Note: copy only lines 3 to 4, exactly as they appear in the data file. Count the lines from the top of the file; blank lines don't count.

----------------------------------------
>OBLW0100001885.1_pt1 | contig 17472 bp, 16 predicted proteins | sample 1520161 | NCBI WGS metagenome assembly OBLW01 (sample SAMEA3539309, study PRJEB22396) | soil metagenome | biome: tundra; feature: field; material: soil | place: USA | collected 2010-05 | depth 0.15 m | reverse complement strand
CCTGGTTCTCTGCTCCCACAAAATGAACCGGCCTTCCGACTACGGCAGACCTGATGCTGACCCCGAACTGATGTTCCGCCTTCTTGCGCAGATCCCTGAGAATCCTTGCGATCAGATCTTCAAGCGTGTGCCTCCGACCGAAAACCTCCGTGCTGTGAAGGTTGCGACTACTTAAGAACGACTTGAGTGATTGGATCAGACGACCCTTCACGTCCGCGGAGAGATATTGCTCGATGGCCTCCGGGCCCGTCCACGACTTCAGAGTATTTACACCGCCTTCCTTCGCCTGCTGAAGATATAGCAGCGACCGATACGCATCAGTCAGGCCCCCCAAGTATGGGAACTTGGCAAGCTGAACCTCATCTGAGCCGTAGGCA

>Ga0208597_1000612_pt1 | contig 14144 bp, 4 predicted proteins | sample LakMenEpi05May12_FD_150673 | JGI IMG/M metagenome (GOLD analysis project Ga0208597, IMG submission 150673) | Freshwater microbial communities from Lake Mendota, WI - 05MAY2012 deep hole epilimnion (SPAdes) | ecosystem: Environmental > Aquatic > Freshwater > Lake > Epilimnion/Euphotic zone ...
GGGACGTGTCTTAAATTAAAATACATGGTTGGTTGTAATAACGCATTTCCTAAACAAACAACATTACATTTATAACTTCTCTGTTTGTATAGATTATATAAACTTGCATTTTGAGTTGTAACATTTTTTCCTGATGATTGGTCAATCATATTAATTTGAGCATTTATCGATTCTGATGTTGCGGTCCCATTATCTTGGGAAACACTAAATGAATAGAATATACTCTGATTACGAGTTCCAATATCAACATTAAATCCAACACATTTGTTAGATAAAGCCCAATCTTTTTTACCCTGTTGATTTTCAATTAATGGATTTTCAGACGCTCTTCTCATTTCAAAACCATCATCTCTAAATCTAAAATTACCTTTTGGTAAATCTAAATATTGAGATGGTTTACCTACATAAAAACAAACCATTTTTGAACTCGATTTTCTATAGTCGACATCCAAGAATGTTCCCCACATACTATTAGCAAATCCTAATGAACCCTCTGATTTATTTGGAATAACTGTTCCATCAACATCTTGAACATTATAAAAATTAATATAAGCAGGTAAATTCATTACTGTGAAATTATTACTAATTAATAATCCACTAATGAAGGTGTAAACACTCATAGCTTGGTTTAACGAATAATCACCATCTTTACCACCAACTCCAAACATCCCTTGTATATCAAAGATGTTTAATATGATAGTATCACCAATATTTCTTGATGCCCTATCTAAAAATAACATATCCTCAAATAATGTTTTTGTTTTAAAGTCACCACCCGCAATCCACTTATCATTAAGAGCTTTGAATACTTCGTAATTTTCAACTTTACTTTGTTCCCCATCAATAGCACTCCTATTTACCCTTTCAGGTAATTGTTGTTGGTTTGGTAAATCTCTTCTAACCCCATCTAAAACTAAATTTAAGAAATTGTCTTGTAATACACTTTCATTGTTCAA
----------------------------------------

>Ga0208597_1000612_pt1 | contig 14144 bp, 4 predicted proteins | sample LakMenEpi05May12_FD_150673 | JGI IMG/M metagenome (GOLD analysis project Ga0208597, IMG submission 150673) | Freshwater microbial communities from Lake Mendota, WI - 05MAY2012 deep hole epilimnion (SPAdes) | ecosystem: Environmental > Aquatic > Freshwater > Lake > Epilimnion/Euphotic zone ...
GGGACGTGTCTTAAATTAAAATACATGGTTGGTTGTAATAACGCATTTCCTAAACAAACAACATTACATTTATAACTTCTCTGTTTGTATAGATTATATAAACTTGCATTTTGAGTTGTAACATTTTTTCCTGATGATTGGTCAATCATATTAATTTGAGCATTTATCGATTCTGATGTTGCGGTCCCATTATCTTGGGAAACACTAAATGAATAGAATATACTCTGATTACGAGTTCCAATATCAACATTAAATCCAACACATTTGTTAGATAAAGCCCAATCTTTTTTACCCTGTTGATTTTCAATTAATGGATTTTCAGACGCTCTTCTCATTTCAAAACCATCATCTCTAAATCTAAAATTACCTTTTGGTAAATCTAAATATTGAGATGGTTTACCTACATAAAAACAAACCATTTTTGAACTCGATTTTCTATAGTCGACATCCAAGAATGTTCCCCACATACTATTAGCAAATCCTAATGAACCCTCTGATTTATTTGGAATAACTGTTCCATCAACATCTTGAACATTATAAAAATTAATATAAGCAGGTAAATTCATTACTGTGAAATTATTACTAATTAATAATCCACTAATGAAGGTGTAAACACTCATAGCTTGGTTTAACGAATAATCACCATCTTTACCACCAACTCCAAACATCCCTTGTATATCAAAGATGTTTAATATGATAGTATCACCAATATTTCTTGATGCCCTATCTAAAAATAACATATCCTCAAATAATGTTTTTGTTTTAAAGTCACCACCCGCAATCCACTTATCATTAAGAGCTTTGAATACTTCGTAATTTTCAACTTTACTTTGTTCCCCATCAATAGCACTCCTATTTACCCTTTCAGGTAATTGTTGTTGGTTTGGTAAATCTCTTCTAACCCCATCTAAAACTAAATTTAAGAAATTGTCTTGTAATACACTTTCATTGTTCAA